Biology Facts About Apple Trees


The apple (Malus spp.) is a beloved home and garden fruit tree across most of the Northern Hemisphere. Apples are a prolific and nutritious fruit which possess numerous eating, cooking, and storage uses. Apple trees have beautiful spring blossoms, and are available in a wide variety of growing habits to enhance any landscape design.


Apples are a combination of two trees: the stock, which comprises the root and main stem structure; and the graft or scion, which comprises the upper limbs. The type of apple produced is determined by the scion variety. Crabapples and apples are varieties within the same Malus genus. According to Tree Help, an online tree-care resource and supplier, the nomenclature "crabapple" is applied as a description to apple trees with fruit of less than 2 inches in diameter. Apples are otherwise classified based on their intended use. Fresh eating types include Jonagold, Red Delicious and Honeycrisp, while baking types include Macoun, Granny Smith and Stayman.


Apple tree size is determined by the type of root stock on which the varietal scion is grafted. According to the North Carolina Cooperative Extension Service, the term "seedling" is used in the apple industry in reference to apple trees grown on a naturally-determined full-size stock. Seedling trees should be spaced 18 feet apart and will grow 20 or more feet high. MM111 stock trees grow to 80 percent of the size of a seedling stock tree, while M9 stock trees grow to only about 30 percent of the size of a full-grown tree and can be planted spaced as little as 4 feet apart. For container growing, columnar apples are now available which grow only as a single vertical stalk which may reach 8 feet high but can be easily pruned back to the desired height. These slender trees can be planted in individual pots or in the ground as close as 2 feet apart.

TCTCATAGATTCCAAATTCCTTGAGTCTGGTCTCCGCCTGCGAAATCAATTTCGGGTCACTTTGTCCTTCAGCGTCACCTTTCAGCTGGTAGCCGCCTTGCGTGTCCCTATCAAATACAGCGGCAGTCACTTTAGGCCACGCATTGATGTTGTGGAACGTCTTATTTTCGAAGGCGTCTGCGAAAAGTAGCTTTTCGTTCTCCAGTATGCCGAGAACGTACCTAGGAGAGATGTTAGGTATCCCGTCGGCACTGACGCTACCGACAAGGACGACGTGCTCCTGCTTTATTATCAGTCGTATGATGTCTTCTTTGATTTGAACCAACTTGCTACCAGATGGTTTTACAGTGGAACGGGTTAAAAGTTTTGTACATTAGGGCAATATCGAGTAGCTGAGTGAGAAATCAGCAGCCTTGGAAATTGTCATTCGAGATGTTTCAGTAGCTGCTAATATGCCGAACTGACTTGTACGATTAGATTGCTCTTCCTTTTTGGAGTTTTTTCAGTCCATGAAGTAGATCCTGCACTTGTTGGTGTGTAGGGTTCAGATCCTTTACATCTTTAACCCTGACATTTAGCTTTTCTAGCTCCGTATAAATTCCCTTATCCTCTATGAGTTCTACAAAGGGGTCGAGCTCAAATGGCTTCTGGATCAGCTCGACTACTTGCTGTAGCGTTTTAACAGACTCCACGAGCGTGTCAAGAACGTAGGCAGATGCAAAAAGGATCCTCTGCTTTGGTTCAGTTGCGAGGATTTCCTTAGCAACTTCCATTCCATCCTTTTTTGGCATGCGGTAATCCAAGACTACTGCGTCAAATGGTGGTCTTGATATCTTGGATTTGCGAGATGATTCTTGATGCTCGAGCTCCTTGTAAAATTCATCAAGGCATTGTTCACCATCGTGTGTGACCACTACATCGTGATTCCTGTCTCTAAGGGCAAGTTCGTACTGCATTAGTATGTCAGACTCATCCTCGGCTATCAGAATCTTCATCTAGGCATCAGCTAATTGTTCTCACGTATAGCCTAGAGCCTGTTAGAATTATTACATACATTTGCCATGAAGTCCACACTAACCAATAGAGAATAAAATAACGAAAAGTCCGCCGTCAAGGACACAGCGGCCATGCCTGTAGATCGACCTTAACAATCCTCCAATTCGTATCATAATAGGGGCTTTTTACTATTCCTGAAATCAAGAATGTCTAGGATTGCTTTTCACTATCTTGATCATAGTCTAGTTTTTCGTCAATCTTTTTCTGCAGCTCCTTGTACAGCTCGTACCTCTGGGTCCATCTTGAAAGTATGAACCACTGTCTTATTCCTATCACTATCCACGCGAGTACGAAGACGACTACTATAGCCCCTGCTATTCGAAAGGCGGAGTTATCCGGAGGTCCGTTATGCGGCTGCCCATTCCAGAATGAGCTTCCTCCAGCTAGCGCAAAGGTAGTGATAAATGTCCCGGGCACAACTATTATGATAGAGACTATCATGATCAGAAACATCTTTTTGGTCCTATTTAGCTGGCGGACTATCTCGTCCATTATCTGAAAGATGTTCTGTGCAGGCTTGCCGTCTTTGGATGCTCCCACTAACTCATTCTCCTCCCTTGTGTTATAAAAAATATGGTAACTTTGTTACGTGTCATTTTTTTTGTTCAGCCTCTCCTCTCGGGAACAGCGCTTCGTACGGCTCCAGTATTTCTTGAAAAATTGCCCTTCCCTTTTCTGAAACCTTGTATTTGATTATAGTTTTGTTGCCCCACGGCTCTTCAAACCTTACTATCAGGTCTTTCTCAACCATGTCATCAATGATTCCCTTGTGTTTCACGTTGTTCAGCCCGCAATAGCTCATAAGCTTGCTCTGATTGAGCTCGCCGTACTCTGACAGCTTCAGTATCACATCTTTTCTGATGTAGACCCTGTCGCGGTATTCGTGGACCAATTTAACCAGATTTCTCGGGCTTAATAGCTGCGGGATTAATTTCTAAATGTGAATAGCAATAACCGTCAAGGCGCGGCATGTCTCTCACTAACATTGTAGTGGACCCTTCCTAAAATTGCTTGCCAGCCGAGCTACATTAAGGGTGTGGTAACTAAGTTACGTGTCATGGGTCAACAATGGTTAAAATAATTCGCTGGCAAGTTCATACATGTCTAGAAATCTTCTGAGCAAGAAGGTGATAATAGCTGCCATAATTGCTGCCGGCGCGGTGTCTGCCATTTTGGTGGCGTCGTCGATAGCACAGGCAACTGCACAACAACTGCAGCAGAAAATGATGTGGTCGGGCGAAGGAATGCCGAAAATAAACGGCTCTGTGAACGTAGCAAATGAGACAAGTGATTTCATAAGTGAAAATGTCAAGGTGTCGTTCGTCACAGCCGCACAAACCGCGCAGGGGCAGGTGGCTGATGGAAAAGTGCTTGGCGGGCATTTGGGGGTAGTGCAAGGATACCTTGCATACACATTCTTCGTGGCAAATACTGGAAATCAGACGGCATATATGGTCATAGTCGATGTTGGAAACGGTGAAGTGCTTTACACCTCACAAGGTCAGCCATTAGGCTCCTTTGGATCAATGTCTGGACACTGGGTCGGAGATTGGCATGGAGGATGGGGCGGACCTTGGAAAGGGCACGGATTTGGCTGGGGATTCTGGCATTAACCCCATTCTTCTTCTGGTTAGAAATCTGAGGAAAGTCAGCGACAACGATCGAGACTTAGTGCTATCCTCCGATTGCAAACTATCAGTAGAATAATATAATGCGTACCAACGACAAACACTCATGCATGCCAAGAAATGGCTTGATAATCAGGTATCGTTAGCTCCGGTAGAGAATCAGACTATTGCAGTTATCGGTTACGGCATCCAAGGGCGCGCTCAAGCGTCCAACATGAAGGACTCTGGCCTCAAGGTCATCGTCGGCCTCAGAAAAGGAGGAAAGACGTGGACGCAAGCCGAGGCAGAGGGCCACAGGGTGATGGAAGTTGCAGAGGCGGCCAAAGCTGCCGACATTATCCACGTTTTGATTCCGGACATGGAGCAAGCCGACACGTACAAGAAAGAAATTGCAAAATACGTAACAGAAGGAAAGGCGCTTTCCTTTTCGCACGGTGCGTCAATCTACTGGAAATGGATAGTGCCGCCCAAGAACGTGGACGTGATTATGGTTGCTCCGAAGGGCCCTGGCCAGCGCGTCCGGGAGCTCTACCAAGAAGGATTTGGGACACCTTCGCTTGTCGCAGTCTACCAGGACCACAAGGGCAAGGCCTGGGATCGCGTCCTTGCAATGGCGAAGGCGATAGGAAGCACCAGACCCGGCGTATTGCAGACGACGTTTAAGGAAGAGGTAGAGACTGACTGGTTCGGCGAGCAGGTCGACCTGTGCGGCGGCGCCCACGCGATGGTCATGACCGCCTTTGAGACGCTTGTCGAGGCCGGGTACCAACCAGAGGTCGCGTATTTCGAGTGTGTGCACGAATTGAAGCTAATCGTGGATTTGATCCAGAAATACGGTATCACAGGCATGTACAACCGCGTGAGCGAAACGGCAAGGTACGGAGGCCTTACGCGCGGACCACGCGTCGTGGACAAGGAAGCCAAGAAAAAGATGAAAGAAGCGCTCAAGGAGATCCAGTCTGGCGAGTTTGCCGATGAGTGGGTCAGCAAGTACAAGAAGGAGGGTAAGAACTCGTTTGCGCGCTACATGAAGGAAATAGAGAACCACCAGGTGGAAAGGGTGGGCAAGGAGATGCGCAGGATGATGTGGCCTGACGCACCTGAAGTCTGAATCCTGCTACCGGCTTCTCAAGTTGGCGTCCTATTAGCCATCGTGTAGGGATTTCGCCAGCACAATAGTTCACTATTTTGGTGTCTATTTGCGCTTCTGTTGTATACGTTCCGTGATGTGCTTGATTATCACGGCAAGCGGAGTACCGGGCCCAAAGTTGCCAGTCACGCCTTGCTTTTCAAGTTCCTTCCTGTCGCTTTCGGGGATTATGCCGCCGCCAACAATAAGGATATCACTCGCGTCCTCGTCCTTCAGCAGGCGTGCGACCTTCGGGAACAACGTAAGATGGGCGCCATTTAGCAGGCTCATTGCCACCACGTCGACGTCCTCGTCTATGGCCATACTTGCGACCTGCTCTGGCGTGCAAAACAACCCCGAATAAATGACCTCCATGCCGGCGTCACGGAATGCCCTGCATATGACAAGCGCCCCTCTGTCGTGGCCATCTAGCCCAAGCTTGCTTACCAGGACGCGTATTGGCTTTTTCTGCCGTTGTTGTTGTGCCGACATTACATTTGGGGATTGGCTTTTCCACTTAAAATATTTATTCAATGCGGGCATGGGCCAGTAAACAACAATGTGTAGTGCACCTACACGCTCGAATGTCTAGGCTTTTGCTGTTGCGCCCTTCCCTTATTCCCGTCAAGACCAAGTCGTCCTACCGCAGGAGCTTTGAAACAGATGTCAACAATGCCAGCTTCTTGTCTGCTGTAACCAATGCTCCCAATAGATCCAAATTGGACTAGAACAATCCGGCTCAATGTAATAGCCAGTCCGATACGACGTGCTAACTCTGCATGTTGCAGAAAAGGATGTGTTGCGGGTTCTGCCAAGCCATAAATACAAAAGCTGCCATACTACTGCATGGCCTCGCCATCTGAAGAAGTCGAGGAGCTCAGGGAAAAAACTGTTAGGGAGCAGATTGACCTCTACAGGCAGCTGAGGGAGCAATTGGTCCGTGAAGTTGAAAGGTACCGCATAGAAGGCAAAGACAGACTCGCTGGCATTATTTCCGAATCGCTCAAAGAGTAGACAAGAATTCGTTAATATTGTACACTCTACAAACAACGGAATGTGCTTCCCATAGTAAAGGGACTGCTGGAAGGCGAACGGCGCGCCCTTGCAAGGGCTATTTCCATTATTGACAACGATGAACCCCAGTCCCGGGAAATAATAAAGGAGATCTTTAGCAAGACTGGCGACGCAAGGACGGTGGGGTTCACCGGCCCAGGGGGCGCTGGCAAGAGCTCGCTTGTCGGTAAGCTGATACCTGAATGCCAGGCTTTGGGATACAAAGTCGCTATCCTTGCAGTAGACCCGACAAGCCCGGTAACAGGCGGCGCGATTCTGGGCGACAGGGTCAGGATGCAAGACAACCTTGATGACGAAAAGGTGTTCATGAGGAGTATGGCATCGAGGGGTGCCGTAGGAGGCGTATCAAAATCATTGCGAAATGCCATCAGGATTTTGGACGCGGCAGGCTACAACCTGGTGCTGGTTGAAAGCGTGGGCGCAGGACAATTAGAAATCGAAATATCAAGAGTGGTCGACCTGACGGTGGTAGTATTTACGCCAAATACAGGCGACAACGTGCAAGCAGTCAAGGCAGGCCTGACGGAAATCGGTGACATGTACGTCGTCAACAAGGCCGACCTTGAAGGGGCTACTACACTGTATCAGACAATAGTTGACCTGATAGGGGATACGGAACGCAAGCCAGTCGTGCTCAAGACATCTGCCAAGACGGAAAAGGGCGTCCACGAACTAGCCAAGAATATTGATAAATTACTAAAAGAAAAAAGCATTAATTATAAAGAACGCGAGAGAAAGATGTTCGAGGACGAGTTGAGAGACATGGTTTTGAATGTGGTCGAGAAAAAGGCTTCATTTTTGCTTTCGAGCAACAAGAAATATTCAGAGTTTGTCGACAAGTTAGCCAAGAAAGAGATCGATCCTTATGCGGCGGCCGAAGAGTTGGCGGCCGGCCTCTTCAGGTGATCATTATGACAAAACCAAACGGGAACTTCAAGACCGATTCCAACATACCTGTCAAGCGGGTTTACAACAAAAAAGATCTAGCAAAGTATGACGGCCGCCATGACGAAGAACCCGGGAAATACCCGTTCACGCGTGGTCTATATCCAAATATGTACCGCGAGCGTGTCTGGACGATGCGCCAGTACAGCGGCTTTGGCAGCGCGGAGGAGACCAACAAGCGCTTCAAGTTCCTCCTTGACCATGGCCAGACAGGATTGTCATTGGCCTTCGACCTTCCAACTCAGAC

According to the Purdue University Extension's Midwest Apple Improvement Association, apples originated in the Tien Shan mountains of Kazakhstan through the civilizations of the Nile, Yellow, and Indus river valleys by 8000 B.C. Today, apple trees grow throughout the temperate climate regions of the world, both as cultivated crops and as feral specimens growing wild in woods as passing evidence of abandoned farms and villages.


Human history is rich with apple lore. The Fruit of the Knowledge of Good and Evil in the biblical story of Eden is often depicted as an apple, and the creation myths of most temperate-climate cultures includes an fruit-filled paradise garden including apple trees. Apples have long been touted as healthful; the Purdue University Extension reports that Hippocrates recommended apples for digestion in 200 A.D.


Apple trees produce an abundance of fruit which can be eaten fresh, cooked or baked, and pressed for juice and cider which can also be turned into vinegar or alcohol-containing beverages. Apple trees are decorative, with beautiful early spring blooms that can also be forced on branches, cut and brought indoors in late winter.

Keywords: apple trees, apple biology, growing apples

About this Author

Cindy Hill has practiced law since 1987 and maintained a career in freelance writing since 1978. Hill has won numerous fiction and poetry awards and has published widely in the field of law and politics. She is an adjunct instructor of ethics and communications.